I attended my first National Orientation Director’s Association (NODA) conference in 1995 as a new professional. In addition to making life-long friends and colleagues, learning and growing with colleagues about transition and retention was grounding for me professionally. When I worked directly with orientation programs, I talked about the transitions to the university environment with its challenges, opportunities, and growth. As professionals, we know about the transition, understand the various theories, and can talk about resources and support all day long to students and their families.
Here we are in 2023, and I find myself in a full circle moment. In the Fall of 2021, our oldest child started at an in-state school several hours away, and this fall our youngest starts their college journey where I currently work. When our oldest went through orientation and began at their university, I was flooded with so many thoughts of students and families I had worked with over the years. The discussions were about classes, meal plans, needing campus resources, family emergencies, job offers, and commencement celebrations. While I have spent nearly 30 years in student affairs work, it was humbling to think about student affairs professionals giving my child the same attention and investment. As we prepare to move our youngest into a residence hall in a few days, I am equally flooded with gratitude and respect for the work we do as professionals.
The work we do matters; the work you do matters. No matter where you are on your journey, what you do makes a difference and is important. In this time of polarization, increased pressure on the “value” of an education and expectations for heightened responsiveness, we must stay grounded in our profession. One of my mentors, Pat Geiger, who served as the long-time vice chancellor for student affairs at UNC-Wilmington, once said to me, “Student affairs defines the culture of a campus.” I believe that staying focused on students and the initiatives that help them thrive will define that culture she references. With the many challenges our students bring with them to our campuses, our profession continually evolves to meet these needs, and to drive better retention and graduation rates. In turn, these efforts help create social mobility and resilience for our students. When we are successful, our students are successful, and that impact is felt long after commencement.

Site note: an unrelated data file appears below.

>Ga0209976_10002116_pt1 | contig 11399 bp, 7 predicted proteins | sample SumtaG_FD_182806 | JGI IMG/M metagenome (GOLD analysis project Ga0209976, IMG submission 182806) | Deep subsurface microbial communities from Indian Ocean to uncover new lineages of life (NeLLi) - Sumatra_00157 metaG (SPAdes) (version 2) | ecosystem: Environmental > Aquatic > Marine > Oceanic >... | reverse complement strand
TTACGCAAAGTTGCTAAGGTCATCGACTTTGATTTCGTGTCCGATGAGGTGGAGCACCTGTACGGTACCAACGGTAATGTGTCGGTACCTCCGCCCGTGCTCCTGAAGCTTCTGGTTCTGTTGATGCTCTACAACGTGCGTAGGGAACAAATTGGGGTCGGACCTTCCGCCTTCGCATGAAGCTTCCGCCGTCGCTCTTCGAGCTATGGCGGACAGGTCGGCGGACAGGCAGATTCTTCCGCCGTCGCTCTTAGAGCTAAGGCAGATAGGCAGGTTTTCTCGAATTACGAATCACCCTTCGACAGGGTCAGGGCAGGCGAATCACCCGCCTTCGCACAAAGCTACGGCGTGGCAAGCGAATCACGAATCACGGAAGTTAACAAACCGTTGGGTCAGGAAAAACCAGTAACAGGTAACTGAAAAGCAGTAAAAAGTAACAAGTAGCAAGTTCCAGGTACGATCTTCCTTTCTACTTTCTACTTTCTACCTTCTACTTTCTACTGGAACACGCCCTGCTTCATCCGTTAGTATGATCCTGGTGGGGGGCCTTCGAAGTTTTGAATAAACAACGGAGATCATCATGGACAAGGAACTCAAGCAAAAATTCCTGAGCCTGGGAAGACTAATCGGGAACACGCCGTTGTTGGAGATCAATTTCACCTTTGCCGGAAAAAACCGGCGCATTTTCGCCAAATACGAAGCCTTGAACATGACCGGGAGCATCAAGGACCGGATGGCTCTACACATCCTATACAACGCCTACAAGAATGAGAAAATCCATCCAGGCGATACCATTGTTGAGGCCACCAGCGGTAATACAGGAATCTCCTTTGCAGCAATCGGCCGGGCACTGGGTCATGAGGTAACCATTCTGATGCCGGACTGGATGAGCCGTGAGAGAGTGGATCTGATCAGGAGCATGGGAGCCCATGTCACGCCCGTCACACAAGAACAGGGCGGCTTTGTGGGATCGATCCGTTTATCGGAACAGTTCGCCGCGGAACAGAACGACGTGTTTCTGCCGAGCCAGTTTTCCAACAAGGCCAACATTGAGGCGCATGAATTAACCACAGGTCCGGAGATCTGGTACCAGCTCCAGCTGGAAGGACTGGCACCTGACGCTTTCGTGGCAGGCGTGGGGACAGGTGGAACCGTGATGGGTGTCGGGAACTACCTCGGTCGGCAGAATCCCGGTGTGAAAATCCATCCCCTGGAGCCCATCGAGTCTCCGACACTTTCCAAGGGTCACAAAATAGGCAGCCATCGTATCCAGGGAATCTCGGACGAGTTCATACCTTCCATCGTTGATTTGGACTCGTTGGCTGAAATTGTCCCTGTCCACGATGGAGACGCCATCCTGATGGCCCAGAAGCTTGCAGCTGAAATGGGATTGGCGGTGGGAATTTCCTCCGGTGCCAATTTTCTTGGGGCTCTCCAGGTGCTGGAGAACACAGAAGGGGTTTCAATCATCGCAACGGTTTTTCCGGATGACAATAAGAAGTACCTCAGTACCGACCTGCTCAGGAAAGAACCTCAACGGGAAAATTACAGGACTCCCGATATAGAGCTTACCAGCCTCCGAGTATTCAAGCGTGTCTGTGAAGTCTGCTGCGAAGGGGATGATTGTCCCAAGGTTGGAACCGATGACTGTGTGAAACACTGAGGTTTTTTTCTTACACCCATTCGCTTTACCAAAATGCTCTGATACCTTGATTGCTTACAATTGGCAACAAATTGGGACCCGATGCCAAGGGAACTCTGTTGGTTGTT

So, as a long-time student affairs professional–and now-double parent–thank you. Thank you for the investment of time, mentorship, guidance, and encouragement in students. It matters to family members and the university community—but more importantly to each and every student. As we embark on a new academic year, keep focused on your “why” and working for the betterment of student experiences so they may thrive. It matters!
J.J. Brown serves as the vice president for student affairs at Appalachian State University and is a member of the NASPA James E. Scott Academy Board.